Research Roundup: Coronavirus, bias in speech recognition, squid communication

April 3, 2020, 12:58 a.m.

Each week, The Daily’s Science & Tech section produces a roundup of the most exciting and influential research happening on campus or otherwise related to Stanford. Here’s our digest for the week of March 22 – March 28.

Large-scale survey on coronavirus impact

Stanford researchers have launched a public survey intended to gather information on how the COVID-19 pandemic is affecting people’s lives. It has gathered more than 20,000 responses since March 14.

“We want to capture how the coronavirus crisis is affecting people’s lives around the world — what changes and decisions are they are making, and what they need from their governments and their employers to make this situation work,” dermatology professor Eleni Linos told Stanford Medicine’s blog SCOPE. “This is an incredibly challenging time and this crisis is affecting different people differently. We’d like to hear from young people, older people and those of various geographic and socioeconomic backgrounds.”

The questionnaire asks people about their mental health and financial situations, as well as their physical health and access to COVID-19 testing.

“We want to share this as quickly as we can with the community in order to help people,” Linos told SCOPE.

Speech recognition more accurate for whites than African Americans

Five leading automated speech-recognition software systems made twice as many errors interpreting African American speech compared to processing the same words said by whites, found a study published on March 23 in “Proceedings of the National Academy of Sciences.”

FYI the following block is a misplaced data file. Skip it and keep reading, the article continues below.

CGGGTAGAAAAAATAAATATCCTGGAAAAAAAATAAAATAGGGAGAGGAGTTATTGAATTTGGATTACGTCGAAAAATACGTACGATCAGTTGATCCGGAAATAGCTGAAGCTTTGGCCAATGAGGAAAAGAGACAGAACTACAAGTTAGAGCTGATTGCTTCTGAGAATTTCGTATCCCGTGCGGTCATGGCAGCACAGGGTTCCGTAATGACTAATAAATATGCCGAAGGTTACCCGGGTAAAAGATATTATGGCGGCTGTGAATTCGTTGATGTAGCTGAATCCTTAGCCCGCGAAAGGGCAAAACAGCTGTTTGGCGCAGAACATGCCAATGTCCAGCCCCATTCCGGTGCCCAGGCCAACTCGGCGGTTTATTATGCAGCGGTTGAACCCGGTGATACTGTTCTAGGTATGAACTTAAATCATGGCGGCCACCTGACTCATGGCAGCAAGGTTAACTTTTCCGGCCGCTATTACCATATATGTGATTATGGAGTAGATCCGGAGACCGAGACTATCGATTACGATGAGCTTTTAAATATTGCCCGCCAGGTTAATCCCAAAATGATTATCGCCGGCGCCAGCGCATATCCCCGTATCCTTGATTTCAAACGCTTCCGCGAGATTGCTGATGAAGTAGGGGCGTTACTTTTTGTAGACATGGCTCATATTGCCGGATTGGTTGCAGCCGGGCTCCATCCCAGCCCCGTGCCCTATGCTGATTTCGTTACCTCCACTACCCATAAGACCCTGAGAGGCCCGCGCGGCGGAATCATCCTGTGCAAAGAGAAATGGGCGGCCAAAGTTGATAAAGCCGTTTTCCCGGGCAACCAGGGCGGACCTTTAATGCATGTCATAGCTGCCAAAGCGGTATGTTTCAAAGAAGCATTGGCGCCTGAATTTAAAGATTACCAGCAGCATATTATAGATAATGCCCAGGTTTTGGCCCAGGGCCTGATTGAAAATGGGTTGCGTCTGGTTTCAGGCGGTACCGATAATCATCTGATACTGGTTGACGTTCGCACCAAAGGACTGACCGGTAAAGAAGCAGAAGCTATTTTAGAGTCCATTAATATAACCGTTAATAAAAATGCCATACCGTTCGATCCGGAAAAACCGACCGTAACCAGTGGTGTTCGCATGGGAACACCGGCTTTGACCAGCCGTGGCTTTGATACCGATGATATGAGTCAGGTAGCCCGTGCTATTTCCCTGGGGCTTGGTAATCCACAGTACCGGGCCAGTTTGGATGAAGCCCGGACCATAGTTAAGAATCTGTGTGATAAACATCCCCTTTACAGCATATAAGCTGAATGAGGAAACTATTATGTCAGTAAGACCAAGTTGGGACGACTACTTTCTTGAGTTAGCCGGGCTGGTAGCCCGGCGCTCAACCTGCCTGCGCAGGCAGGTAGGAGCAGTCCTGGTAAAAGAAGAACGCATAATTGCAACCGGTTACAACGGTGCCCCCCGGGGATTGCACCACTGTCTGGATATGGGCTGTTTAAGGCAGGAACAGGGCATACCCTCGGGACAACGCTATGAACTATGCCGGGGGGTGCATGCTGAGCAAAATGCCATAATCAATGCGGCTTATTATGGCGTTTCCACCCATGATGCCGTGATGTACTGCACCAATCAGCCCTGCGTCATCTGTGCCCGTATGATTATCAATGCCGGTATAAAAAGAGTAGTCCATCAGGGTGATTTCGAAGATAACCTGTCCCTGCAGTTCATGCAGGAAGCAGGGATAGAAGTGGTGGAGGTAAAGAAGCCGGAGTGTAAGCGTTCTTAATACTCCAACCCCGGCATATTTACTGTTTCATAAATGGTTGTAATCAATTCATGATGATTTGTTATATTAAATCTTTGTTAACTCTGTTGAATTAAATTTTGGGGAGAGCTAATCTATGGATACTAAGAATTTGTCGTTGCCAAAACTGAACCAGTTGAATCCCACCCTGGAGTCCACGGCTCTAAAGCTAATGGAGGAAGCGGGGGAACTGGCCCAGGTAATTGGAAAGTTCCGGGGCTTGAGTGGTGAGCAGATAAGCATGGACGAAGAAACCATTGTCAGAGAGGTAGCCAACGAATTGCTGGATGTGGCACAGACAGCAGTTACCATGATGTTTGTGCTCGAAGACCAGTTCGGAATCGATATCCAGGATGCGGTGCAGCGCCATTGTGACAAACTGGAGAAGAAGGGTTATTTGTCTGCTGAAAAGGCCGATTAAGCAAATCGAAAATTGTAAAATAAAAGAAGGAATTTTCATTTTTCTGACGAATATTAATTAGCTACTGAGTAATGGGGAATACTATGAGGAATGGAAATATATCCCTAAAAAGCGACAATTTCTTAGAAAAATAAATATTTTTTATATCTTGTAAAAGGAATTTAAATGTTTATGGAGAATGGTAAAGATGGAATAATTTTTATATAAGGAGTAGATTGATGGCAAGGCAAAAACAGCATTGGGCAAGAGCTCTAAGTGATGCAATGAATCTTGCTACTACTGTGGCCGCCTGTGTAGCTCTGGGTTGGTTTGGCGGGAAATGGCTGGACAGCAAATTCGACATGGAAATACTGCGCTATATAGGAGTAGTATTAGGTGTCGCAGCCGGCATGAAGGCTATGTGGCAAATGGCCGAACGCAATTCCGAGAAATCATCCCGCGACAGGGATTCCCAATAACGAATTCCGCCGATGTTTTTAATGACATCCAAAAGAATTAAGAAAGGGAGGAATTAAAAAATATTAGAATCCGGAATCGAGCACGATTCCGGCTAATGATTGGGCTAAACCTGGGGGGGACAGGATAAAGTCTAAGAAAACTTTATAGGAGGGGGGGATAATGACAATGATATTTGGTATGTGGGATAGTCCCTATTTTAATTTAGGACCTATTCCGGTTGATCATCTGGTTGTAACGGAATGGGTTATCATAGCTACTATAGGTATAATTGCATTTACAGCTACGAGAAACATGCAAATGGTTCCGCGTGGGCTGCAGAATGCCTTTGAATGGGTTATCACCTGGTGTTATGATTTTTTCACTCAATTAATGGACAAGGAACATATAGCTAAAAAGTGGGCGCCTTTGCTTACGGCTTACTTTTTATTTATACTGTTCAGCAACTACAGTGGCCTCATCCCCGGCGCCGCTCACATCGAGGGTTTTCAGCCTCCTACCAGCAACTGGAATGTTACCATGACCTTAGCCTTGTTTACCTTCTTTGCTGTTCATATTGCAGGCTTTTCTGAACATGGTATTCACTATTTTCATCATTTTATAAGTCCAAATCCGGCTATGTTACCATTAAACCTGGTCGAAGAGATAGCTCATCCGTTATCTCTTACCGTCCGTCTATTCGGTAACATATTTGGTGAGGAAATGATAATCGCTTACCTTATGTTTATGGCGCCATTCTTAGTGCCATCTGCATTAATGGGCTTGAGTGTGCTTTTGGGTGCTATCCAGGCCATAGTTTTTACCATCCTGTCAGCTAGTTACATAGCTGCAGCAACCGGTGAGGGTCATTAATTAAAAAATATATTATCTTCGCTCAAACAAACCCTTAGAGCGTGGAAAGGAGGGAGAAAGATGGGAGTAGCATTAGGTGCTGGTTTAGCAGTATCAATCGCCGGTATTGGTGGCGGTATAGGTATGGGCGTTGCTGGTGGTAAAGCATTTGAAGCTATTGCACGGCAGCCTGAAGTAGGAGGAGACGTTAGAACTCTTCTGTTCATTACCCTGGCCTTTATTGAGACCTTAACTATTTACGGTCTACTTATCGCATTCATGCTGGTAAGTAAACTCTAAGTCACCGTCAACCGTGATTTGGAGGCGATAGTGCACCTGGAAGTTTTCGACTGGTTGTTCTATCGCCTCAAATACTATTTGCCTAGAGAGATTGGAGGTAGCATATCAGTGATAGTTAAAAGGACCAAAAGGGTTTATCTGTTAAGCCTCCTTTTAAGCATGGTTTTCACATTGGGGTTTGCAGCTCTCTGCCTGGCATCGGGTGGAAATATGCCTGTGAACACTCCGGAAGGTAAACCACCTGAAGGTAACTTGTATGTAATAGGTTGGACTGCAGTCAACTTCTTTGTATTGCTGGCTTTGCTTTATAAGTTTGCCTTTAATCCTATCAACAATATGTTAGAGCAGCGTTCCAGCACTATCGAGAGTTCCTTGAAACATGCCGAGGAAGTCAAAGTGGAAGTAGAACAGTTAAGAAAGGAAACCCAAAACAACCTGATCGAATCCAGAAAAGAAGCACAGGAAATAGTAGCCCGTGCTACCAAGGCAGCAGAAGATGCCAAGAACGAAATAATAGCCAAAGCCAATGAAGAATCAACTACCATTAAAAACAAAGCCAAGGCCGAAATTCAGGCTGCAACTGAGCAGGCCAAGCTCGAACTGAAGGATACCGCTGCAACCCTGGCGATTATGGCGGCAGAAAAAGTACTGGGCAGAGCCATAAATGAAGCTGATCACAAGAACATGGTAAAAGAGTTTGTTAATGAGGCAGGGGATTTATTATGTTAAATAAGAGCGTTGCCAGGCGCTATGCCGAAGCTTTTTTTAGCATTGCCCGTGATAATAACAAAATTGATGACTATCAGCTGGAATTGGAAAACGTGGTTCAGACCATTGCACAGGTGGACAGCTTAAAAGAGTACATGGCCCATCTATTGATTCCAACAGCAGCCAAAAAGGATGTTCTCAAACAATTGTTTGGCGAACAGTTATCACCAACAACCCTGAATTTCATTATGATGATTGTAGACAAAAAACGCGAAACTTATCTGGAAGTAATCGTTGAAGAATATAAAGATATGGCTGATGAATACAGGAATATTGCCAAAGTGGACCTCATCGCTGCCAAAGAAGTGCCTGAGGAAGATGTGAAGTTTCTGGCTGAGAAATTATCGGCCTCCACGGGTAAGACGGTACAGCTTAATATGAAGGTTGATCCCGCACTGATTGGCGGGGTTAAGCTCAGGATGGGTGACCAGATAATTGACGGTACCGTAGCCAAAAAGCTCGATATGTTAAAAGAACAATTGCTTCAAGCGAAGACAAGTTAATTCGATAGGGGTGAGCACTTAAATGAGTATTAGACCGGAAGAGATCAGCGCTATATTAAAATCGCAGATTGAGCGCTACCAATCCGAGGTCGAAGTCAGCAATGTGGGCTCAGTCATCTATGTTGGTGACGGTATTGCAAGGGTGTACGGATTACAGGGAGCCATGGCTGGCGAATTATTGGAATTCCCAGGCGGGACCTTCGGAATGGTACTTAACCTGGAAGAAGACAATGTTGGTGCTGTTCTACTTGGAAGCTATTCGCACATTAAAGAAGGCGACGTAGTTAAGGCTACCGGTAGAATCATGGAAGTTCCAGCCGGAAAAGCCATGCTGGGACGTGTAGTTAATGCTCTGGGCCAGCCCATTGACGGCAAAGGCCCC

“One should expect that U.S.-based companies would build products that serve all Americans,” Allison Koenecke, a fourth-year computational and mathematical engineering graduate student, told Stanford News. “Right now, it seems that they’re not doing that for a whole segment of the population.”

The findings suggest African American speech were interpreted with the highest error rates by speech-recognition software. The disparity was higher for speakers who used more African American Vernacular English.

Potential solutions, according to researchers, include enacting independent audits of the software to help eliminate biases.

Squids communicate through pigmentation

Humboldt squids, animals that live 1,500 feet below the ocean surface, communicate visually by using light-producing organs as a backdrop for changing pigmentation patterns on their skin, found a study published on March 23 in “Proceedings of the National Academy of Sciences.”

“Many squid live in fairly shallow water and don’t have these light-producing organs, so it’s possible this is a key evolutionary innovation for being able to inhabit the open ocean,” Benjamin Burford, a fifth-year biology graduate student, told Stanford News. “Maybe they need this ability to glow and display these pigmentation patterns to facilitate group behaviors in order to survive out there.”

The findings suggest squid pigmentation patterns change depending on the biological situation. For example, researchers observed squid pigmentation patterns may convey specific messages such as “that fish over there is mine.”

“We sometimes think of squid as crazy lifeforms living in this alien world but we have a lot in common — they live in groups, they’re social, they talk to one another,” Burford told Stanford News. “Researching their behavior and that of other residents of the deep sea is important for learning how life may exist in alien environments, but it also tells us more generally about the strategies used in extreme environments on our own planet.”

Contact Derek Chen at derekc8 ‘at’

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